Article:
University of Arkansas Celebrates Indigenous Peoples Day; Show Time Corrected on Film
FAYETTEVILLE, Ark. – Indigenous Peoples Day is designed to celebrate and honor the traditions and history of indigenous groups of the world. The University of Arkansas indigenous peoples committee has chosen Columbus Day, Oct. 12 through 13, to celebrate indigenous people.
The OMNI Center for Peace, Justice and Ecology will present the film When the Mountains Tremble (1983) at 7 p.m. Sunday, Oct. 12, at the United Campus Ministries at 902 West Maple at Storer Avenue in Fayetteville. Screentime is 83 minutes. Admission is free.
This documentary is about the war between Guatemalan military and the Mayan population. It contains a firsthand account from Nobel Peace Prize winner Rigoberta Menchu. Political anthropologist Nick Copeland spent two years examining the relationship between rural indigenous organization and the Guatemalan state, focusing on how state violence and developmental programs shape contemporary politics in Mayan communities and indigenous experiences of democracy. He will be present to speak about this research and answer questions raised by the film, or to discuss more recent developments.
On Monday, Oct. 13, both Mullins Library and the University of Arkansas Bookstore will display books about Columbus and the introduction of European influence in the Americas.
At 11 a.m. in the Multicultural Center, there will be a book forum on the consequences of the Western conquest and occupation of Native Americans. Panelists for the event include Freddie Bowles, assistant professor of foreign language education in the College of Education and Health Professions at the University of Arkansas; Carl Barnwell, a University of Arkansas graduate and a city councilman of a township near Tahlequah, Okla.; and Dick Bennett, a retired professor of English and the founder of the OMNI Center for Peace, Justice and Ecology.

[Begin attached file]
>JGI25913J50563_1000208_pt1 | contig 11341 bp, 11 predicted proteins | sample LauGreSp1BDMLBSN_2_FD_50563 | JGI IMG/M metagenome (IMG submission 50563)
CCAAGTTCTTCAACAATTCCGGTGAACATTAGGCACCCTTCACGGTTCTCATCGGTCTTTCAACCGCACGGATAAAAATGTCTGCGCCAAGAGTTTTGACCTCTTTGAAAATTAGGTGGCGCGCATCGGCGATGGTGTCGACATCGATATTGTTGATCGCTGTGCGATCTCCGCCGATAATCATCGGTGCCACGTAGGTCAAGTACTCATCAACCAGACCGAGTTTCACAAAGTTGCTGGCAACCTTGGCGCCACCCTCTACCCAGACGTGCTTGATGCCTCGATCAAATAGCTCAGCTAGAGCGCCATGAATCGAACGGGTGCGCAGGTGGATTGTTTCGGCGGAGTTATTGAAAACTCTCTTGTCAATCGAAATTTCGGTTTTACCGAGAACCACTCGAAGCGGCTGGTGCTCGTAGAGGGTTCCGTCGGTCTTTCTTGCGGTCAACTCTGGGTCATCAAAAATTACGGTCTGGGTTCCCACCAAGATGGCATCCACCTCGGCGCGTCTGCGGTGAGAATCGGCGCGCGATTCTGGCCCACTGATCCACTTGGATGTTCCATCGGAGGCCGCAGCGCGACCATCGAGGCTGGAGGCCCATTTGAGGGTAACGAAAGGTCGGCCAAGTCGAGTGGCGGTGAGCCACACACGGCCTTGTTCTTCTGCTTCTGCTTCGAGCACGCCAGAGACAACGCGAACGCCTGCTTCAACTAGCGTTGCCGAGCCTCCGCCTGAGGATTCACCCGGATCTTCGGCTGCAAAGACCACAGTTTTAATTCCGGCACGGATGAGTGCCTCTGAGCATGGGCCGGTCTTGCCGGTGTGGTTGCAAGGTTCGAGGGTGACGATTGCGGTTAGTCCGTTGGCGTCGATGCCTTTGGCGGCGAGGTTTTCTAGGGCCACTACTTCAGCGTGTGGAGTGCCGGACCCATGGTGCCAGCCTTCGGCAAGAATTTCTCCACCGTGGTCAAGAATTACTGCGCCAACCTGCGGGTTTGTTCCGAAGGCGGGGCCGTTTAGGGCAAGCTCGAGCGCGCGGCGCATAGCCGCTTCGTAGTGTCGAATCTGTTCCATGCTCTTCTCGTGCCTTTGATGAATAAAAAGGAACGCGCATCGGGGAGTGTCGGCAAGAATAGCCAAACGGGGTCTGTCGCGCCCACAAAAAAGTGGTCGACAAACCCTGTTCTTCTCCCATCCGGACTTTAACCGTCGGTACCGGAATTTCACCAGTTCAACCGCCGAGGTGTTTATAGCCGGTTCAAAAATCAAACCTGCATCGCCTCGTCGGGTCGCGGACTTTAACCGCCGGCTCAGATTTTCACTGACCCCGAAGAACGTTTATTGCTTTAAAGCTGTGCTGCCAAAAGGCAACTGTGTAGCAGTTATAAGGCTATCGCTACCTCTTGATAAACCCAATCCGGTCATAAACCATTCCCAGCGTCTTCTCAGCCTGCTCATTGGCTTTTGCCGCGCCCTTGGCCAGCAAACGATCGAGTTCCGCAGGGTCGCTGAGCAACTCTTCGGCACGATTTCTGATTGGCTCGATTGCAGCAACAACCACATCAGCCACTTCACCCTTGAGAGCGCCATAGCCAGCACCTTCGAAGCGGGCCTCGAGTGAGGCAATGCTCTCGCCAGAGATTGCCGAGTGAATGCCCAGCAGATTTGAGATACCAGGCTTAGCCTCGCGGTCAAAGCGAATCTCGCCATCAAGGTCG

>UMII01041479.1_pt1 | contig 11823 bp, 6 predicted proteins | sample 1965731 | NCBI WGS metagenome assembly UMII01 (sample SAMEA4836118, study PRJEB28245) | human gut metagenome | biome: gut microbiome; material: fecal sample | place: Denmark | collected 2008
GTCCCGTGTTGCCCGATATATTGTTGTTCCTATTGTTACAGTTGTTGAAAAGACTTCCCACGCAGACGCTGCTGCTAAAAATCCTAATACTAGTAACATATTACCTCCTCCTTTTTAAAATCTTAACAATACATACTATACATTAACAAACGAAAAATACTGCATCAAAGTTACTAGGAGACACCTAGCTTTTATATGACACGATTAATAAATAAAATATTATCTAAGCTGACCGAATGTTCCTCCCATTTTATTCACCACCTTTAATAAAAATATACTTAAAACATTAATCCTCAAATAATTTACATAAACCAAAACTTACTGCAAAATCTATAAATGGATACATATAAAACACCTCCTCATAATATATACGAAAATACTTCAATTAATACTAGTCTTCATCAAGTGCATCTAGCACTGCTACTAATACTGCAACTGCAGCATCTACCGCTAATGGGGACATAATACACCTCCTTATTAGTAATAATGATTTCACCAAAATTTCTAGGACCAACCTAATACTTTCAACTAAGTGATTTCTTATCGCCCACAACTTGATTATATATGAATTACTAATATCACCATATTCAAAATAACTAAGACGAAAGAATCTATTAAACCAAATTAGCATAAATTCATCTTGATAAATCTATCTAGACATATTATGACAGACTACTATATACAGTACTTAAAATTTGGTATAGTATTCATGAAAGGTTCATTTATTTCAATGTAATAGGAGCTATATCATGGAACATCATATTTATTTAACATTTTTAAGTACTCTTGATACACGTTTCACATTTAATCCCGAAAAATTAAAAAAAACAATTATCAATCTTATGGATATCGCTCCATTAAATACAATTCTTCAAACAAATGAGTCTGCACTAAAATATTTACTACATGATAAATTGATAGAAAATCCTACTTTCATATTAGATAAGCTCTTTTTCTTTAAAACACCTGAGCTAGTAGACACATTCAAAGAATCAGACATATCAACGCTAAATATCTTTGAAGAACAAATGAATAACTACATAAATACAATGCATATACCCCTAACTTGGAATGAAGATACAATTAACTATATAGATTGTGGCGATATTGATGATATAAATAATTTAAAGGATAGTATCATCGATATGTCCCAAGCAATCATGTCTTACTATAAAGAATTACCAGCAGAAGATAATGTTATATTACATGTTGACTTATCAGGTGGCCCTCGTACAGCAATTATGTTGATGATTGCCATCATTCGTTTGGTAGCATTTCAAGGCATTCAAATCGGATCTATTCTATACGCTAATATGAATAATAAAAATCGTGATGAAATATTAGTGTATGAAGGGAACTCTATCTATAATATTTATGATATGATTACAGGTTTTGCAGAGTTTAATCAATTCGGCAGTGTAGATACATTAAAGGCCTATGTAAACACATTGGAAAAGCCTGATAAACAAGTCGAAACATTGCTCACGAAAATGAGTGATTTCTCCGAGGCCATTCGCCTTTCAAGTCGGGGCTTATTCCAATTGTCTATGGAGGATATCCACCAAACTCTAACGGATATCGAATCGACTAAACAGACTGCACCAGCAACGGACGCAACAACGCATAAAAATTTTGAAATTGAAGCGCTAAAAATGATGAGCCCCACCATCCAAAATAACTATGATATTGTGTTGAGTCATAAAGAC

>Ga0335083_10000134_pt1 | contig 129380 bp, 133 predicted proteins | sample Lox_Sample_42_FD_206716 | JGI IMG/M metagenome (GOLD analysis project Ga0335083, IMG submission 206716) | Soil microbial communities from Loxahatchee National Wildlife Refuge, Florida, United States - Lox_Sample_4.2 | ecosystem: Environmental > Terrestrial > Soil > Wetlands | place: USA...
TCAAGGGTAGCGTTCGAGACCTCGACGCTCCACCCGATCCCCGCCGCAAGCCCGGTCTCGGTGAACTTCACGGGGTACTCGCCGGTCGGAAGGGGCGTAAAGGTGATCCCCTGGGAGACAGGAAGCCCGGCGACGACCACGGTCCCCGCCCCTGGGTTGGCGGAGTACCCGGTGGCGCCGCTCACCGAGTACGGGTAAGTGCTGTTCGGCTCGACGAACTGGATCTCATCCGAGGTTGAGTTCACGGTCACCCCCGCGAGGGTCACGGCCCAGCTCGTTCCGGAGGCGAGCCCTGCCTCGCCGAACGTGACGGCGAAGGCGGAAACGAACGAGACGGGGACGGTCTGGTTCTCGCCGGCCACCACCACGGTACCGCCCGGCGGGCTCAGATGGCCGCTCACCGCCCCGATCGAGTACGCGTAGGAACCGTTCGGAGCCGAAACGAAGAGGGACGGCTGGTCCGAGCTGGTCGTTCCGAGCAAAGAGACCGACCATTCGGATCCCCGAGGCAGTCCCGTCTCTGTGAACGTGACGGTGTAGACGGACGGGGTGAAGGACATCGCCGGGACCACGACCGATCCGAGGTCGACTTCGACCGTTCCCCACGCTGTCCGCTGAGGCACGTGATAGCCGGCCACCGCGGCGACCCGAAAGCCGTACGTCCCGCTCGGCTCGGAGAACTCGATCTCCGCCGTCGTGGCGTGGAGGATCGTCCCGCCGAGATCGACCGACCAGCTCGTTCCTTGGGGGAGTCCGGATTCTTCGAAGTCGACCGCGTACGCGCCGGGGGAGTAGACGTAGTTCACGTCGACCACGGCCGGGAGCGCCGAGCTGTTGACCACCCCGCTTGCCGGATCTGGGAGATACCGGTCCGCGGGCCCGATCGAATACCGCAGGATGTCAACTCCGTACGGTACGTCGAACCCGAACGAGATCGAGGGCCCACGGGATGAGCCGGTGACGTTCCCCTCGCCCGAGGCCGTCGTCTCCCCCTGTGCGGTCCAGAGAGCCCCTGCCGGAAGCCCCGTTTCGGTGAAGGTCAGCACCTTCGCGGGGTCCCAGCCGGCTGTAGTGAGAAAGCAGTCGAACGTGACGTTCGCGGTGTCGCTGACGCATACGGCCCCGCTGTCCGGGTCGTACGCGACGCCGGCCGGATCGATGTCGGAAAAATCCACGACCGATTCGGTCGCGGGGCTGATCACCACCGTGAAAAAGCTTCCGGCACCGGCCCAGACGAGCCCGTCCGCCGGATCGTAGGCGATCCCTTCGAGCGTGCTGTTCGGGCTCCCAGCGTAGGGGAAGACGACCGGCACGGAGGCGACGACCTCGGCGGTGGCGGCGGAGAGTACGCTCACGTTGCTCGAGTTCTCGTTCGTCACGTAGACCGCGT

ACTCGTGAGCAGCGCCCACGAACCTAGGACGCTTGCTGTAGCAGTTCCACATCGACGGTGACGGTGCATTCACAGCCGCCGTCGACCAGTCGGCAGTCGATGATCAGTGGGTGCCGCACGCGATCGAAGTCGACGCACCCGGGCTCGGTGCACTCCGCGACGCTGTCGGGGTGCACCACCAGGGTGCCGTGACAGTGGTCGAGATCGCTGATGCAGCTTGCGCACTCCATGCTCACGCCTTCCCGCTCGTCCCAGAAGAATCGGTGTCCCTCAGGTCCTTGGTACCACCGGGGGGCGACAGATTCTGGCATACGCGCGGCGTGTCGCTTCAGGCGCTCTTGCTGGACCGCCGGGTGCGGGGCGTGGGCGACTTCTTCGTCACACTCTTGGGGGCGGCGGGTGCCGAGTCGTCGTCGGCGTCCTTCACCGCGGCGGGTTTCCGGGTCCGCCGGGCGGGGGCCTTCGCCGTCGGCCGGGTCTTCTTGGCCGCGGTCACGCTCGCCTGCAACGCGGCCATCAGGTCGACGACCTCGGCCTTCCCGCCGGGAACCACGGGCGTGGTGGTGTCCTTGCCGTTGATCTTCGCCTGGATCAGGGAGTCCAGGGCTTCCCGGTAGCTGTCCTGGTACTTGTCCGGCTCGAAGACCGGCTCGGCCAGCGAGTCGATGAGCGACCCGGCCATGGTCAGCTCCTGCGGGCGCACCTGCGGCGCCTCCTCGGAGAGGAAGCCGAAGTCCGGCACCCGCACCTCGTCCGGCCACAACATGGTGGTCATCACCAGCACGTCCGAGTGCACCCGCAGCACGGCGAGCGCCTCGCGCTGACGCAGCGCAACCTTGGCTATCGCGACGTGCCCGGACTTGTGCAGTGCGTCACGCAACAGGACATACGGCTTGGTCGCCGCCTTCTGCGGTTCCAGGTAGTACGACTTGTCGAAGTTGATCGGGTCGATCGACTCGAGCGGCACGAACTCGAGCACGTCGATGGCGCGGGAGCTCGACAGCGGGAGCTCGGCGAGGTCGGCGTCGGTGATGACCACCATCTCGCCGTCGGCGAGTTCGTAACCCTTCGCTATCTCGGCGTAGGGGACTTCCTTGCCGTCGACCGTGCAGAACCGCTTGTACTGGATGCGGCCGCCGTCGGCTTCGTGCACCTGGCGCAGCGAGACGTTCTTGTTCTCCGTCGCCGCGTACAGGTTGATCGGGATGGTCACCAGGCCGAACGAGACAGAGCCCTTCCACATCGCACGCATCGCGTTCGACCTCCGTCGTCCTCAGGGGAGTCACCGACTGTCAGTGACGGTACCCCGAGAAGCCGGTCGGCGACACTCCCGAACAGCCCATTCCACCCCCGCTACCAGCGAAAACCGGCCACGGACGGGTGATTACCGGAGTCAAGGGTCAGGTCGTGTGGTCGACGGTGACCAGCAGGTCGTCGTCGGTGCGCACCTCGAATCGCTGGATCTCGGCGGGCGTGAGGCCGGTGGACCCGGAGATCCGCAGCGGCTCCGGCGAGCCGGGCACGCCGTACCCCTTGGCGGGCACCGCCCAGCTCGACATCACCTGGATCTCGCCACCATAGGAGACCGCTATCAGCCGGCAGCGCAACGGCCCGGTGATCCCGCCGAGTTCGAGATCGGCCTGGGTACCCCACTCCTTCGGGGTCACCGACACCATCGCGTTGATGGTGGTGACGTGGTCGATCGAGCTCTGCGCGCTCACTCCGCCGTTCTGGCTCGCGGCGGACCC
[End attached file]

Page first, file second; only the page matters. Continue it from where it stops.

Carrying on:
At noon, a film will be shown in the Arkansas Union Connections Lounge. Guns, Germs, and Steel (2005) is a three-part television series produced for PBS. The third episode, “Into the Tropics,” will be shown. In this series Jared Diamond presents his 30-year research into global inequality. He looks into why Europeans were the ones to conquer so much of the planet, why the tropics are the center for global poverty, and many other issues. Episode three deals specifically with European failure in Africa and the role that guns, germs, steel and geography had to play in it. Following the film, the Honors Film Association students will lead readings from books about Columbus’ influence on indigenous people in the Americas. Any other interested parties are encouraged to participate as well.
After these readings, at 2 p.m. participants will make the annual walk from the Arkansas Union to the Trail of Tears Memorial on Sixth Street. This memorial commemorates the spot where a group of a thousand Cherokees camped in Fayetteville during their forced journey into Indian Territory in 1839.
Frank Scheide, associate professor, communications
J. William Fulbright College of Arts and Sciences
Scott Flanagin, director of communications and outreach
Division of Student Affairs
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